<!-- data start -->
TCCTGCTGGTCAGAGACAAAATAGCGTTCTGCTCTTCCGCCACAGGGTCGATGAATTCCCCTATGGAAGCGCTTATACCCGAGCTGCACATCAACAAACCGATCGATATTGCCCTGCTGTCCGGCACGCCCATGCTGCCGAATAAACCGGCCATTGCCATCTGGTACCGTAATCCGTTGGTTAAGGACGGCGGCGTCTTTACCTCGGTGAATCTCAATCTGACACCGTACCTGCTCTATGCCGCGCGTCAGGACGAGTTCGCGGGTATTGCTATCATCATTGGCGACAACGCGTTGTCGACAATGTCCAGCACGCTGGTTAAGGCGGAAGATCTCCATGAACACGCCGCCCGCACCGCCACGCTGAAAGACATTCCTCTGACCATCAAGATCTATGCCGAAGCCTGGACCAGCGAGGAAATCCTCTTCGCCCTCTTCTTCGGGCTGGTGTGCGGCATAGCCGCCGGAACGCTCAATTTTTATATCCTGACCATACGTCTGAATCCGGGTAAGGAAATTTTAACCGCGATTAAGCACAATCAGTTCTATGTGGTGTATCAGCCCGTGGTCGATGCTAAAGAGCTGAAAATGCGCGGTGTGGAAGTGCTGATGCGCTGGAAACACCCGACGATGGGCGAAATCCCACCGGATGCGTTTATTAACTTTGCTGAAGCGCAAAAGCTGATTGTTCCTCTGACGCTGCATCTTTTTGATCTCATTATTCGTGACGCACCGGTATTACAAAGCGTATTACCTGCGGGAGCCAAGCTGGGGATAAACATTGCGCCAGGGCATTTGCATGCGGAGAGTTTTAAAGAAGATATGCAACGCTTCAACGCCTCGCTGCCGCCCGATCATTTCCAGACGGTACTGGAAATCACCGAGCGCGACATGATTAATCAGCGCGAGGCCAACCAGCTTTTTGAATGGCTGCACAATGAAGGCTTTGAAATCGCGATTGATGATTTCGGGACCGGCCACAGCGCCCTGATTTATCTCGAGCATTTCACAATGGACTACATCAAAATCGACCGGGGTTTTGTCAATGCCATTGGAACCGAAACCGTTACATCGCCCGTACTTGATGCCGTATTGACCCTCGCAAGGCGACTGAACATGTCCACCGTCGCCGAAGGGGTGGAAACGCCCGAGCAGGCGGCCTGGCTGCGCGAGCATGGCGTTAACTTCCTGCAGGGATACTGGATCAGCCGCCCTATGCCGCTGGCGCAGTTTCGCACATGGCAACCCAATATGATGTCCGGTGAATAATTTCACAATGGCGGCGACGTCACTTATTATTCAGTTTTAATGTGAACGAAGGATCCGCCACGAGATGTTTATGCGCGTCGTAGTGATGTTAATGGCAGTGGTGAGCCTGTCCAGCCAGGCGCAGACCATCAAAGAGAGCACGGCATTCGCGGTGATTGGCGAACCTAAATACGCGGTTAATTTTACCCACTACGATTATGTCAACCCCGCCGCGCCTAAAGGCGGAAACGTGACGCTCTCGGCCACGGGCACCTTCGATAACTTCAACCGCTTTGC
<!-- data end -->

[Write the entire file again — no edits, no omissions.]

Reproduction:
TCCTGCTGGTCAGAGACAAAATAGCGTTCTGCTCTTCCGCCACAGGGTCGATGAATTCCCCTATGGAAGCGCTTATACCCGAGCTGCACATCAACAAACCGATCGATATTGCCCTGCTGTCCGGCACGCCCATGCTGCCGAATAAACCGGCCATTGCCATCTGGTACCGTAATCCGTTGGTTAAGGACGGCGGCGTCTTTACCTCGGTGAATCTCAATCTGACACCGTACCTGCTCTATGCCGCGCGTCAGGACGAGTTCGCGGGTATTGCTATCATCATTGGCGACAACGCGTTGTCGACAATGTCCAGCACGCTGGTTAAGGCGGAAGATCTCCATGAACACGCCGCCCGCACCGCCACGCTGAAAGACATTCCTCTGACCATCAAGATCTATGCCGAAGCCTGGACCAGCGAGGAAATCCTCTTCGCCCTCTTCTTCGGGCTGGTGTGCGGCATAGCCGCCGGAACGCTCAATTTTTATATCCTGACCATACGTCTGAATCCGGGTAAGGAAATTTTAACCGCGATTAAGCACAATCAGTTCTATGTGGTGTATCAGCCCGTGGTCGATGCTAAAGAGCTGAAAATGCGCGGTGTGGAAGTGCTGATGCGCTGGAAACACCCGACGATGGGCGAAATCCCACCGGATGCGTTTATTAACTTTGCTGAAGCGCAAAAGCTGATTGTTCCTCTGACGCTGCATCTTTTTGATCTCATTATTCGTGACGCACCGGTATTACAAAGCGTATTACCTGCGGGAGCCAAGCTGGGGATAAACATTGCGCCAGGGCATTTGCATGCGGAGAGTTTTAAAGAAGATATGCAACGCTTCAACGCCTCGCTGCCGCCCGATCATTTCCAGACGGTACTGGAAATCACCGAGCGCGACATGATTAATCAGCGCGAGGCCAACCAGCTTTTTGAATGGCTGCACAATGAAGGCTTTGAAATCGCGATTGATGATTTCGGGACCGGCCACAGCGCCCTGATTTATCTCGAGCATTTCACAATGGACTACATCAAAATCGACCGGGGTTTTGTCAATGCCATTGGAACCGAAACCGTTACATCGCCCGTACTTGATGCCGTATTGACCCTCGCAAGGCGACTGAACATGTCCACCGTCGCCGAAGGGGTGGAAACGCCCGAGCAGGCGGCCTGGCTGCGCGAGCATGGCGTTAACTTCCTGCAGGGATACTGGATCAGCCGCCCTATGCCGCTGGCGCAGTTTCGCACATGGCAACCCAATATGATGTCCGGTGAATAATTTCACAATGGCGGCGACGTCACTTATTATTCAGTTTTAATGTGAACGAAGGATCCGCCACGAGATGTTTATGCGCGTCGTAGTGATGTTAATGGCAGTGGTGAGCCTGTCCAGCCAGGCGCAGACCATCAAAGAGAGCACGGCATTCGCGGTGATTGGCGAACCTAAATACGCGGTTAATTTTACCCACTACGATTATGTCAACCCCGCCGCGCCTAAAGGCGGAAACGTGACGCTCTCGGCCACGGGCACCTTCGATAACTTCAACCGCTTTGC